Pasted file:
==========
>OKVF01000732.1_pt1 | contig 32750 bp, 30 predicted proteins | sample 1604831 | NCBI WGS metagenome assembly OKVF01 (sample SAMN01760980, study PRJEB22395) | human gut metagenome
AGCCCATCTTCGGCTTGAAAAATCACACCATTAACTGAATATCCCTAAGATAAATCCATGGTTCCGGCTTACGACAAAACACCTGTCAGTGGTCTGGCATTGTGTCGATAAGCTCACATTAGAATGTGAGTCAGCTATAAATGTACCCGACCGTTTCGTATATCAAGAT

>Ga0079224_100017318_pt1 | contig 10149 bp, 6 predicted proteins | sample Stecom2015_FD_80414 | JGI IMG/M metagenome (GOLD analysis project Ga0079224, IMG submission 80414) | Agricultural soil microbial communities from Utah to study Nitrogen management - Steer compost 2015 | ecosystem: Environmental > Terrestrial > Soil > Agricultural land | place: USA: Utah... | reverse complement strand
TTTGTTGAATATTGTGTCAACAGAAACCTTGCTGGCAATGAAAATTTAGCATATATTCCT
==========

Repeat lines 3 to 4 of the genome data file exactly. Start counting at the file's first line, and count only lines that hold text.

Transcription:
>Ga0079224_100017318_pt1 | contig 10149 bp, 6 predicted proteins | sample Stecom2015_FD_80414 | JGI IMG/M metagenome (GOLD analysis project Ga0079224, IMG submission 80414) | Agricultural soil microbial communities from Utah to study Nitrogen management - Steer compost 2015 | ecosystem: Environmental > Terrestrial > Soil > Agricultural land | place: USA: Utah... | reverse complement strand
TTTGTTGAATATTGTGTCAACAGAAACCTTGCTGGCAATGAAAATTTAGCATATATTCCT